So, the algorithm for treatment has changed dramatically for advanced squamous cell lung cancer in the past few years, not only in terms of chemotherapy, but in terms of immunotherapy. I’ll skip to the exciting news first. For patients that have a PD-L1 tumor proportion score of greater than 50% now, these patients should be offered immunotherapy with a checkpoint inhibitor, with pembrolizumab or Keytruda every 3 weeks. And this is based on seminal work comparing pembrolizumab to chemotherapy that was recently published in theNew England Journal of Medicineshowing that those patients that had a tumor proportion score greater than 50%and these were patients that had both adenocarcinoma and squamous cell—derived an improvement in response rates, improvements in progression-free survival. But most importantly, improvement in overall survival with the use of pembrolizumab compared to chemotherapy. And because of that, every patient who now walks through the door who has an advanced squamous cell lung cancer needs to have PD-L1 testing. If it’s less than 50%, I generally don’t offer immunotherapy. That’s not to say that these patients may not derive a benefit from an immunotherapy up front—and I’m talking about just in treatment-naïve patients. Less than 50%, that’s where I think chemotherapy plays a role.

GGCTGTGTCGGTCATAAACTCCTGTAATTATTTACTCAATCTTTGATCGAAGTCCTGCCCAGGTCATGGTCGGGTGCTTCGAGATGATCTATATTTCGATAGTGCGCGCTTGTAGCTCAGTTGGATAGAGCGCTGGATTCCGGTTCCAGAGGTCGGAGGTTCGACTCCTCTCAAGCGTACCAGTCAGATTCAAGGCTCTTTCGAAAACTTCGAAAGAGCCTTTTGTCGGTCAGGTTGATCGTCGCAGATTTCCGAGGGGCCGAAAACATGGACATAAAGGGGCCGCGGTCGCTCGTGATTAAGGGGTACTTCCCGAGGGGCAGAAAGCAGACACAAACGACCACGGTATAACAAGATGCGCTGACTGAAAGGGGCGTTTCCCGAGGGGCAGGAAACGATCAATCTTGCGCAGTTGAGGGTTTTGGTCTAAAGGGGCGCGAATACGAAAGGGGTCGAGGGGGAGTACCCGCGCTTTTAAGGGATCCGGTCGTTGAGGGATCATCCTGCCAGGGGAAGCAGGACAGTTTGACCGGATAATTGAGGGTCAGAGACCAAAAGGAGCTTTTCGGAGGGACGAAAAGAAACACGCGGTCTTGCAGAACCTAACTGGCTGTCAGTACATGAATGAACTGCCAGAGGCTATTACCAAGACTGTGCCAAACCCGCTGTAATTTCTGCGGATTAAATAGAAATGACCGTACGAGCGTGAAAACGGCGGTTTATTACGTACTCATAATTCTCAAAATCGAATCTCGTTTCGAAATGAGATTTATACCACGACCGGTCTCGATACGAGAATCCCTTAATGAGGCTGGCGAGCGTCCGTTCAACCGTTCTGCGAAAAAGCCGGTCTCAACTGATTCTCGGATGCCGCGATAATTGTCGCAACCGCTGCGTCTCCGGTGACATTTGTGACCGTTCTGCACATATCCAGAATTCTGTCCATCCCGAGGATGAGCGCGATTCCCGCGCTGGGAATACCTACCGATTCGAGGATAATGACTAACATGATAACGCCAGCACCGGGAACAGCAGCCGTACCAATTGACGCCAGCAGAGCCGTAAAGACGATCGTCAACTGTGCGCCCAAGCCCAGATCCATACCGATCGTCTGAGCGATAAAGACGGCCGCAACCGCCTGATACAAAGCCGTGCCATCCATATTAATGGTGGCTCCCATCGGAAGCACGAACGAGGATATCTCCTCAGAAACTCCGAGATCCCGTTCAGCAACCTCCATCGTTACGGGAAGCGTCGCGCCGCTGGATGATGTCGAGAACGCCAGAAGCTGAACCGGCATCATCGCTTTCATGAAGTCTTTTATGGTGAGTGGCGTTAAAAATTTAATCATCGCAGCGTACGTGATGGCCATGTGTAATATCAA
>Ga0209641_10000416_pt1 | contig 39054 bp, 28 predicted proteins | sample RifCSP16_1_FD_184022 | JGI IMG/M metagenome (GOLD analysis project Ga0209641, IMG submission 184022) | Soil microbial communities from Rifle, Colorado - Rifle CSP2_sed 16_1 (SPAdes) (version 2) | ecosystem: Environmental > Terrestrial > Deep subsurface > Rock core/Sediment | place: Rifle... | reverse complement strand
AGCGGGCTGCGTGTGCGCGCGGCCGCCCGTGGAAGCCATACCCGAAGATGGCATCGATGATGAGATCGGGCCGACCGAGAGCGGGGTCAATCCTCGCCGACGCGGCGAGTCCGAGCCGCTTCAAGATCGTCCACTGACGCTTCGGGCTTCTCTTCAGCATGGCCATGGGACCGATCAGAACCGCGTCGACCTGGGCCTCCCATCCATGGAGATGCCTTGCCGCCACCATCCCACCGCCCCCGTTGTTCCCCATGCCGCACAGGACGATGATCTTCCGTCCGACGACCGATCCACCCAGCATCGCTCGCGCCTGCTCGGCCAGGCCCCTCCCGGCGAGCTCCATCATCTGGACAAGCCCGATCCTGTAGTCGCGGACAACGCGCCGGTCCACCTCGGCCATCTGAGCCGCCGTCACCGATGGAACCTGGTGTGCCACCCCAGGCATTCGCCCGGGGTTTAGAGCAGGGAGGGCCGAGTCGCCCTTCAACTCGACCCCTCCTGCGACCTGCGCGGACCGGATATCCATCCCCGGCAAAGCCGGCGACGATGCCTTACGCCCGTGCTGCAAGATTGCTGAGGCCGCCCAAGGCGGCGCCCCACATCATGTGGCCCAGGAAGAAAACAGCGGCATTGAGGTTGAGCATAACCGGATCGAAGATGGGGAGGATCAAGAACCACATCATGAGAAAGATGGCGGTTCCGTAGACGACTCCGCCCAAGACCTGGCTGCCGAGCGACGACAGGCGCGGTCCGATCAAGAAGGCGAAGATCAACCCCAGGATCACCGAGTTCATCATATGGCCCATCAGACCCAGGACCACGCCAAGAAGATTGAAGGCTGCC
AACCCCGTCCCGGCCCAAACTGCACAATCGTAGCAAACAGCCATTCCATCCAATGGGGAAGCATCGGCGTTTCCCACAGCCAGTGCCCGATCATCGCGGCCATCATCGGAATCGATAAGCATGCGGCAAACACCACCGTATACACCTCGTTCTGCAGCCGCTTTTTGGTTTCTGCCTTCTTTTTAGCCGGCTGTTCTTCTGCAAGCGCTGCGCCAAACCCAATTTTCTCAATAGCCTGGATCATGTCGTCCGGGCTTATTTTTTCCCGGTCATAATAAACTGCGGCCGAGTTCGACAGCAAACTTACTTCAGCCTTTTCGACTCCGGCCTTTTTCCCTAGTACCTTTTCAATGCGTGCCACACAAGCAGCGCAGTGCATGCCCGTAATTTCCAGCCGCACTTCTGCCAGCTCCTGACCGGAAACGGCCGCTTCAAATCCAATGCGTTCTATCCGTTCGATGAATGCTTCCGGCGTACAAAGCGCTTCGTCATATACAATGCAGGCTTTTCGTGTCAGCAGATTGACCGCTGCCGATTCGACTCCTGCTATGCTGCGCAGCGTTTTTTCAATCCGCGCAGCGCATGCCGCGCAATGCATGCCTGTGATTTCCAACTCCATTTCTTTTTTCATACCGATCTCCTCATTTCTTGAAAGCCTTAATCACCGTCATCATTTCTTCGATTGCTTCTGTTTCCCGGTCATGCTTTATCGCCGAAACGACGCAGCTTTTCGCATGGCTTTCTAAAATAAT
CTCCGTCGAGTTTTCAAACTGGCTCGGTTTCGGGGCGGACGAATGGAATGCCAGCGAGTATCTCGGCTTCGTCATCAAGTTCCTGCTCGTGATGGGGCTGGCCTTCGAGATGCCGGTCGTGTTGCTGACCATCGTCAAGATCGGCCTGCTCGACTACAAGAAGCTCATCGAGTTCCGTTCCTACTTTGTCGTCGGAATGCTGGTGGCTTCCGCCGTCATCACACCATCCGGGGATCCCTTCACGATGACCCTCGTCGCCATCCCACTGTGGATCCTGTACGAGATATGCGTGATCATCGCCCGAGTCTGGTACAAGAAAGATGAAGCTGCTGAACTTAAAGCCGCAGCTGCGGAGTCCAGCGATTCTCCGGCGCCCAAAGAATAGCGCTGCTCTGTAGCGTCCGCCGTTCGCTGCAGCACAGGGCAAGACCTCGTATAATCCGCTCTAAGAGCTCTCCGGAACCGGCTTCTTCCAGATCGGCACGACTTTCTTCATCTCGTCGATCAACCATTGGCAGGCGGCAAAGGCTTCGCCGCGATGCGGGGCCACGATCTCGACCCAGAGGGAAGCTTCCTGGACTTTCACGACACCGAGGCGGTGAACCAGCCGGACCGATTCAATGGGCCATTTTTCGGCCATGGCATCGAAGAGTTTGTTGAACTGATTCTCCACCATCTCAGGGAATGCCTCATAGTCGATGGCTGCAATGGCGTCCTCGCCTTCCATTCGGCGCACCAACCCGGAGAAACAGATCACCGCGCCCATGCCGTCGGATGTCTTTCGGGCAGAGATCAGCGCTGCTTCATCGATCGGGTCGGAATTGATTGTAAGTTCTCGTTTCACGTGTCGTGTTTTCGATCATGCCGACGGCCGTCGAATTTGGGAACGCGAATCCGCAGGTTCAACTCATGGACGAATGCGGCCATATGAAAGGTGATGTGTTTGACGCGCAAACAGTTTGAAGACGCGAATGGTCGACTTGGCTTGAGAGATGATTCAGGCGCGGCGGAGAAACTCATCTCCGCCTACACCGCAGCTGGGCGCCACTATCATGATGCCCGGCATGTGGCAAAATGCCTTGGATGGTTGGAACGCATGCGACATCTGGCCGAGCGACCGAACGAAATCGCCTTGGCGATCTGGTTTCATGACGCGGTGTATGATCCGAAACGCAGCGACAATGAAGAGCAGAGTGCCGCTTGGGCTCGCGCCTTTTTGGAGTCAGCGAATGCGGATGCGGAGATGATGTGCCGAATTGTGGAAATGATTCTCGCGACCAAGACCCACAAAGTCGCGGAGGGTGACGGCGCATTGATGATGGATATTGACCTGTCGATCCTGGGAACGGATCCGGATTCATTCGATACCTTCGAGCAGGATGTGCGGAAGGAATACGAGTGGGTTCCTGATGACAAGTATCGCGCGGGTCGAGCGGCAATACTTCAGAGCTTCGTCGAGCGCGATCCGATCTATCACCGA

And when we look at chemotherapeutic strategies for squamous cell lung cancer, it really is a story of competing standards. Of course, there’s carboplatin/paclitaxelthat’s an oldie, but a goodie. It’s one that’s been used for years. There has obviously been cisplatin/gemcitabine, that’s a histology-woven story from the Scagliotti data. And then, more recently, carboplatin/Abraxane, which has really been a regimen that I’ve been very comfortable with for the past few years, and we’ve got good data. In a head-to-head trial comparing carboplatin/Abraxane to carboplatin/paclitaxel—very large study—at least in the subset analysis for the squamous cell patients from that study, there was a benefit in response rate for carboplatin/Abraxane, or carboplatin/nab-paclitaxel.
My clinical experience has mirrored what the data would suggest. These patients do derive a benefit. They have an improvement in their response rates, they have an improvement in their quality of life, and based on that, I’ve been comfortable using carboplatin/Abraxane. We don’t have a lot of head-to-head trials between these 3 regimens: gemcitabine/platinum, carboplatin/paclitaxel, and carboplatin/Abraxane. They’re all reasonable to consider. In my experience, I’ve been more comfortable using carboplatin/Abraxane. Not to say I haven’t used carboplatin/gemcitabine in the past, I have, but I think all 3 are reasonable options and are supported by literature.
Transcript edited for clarity.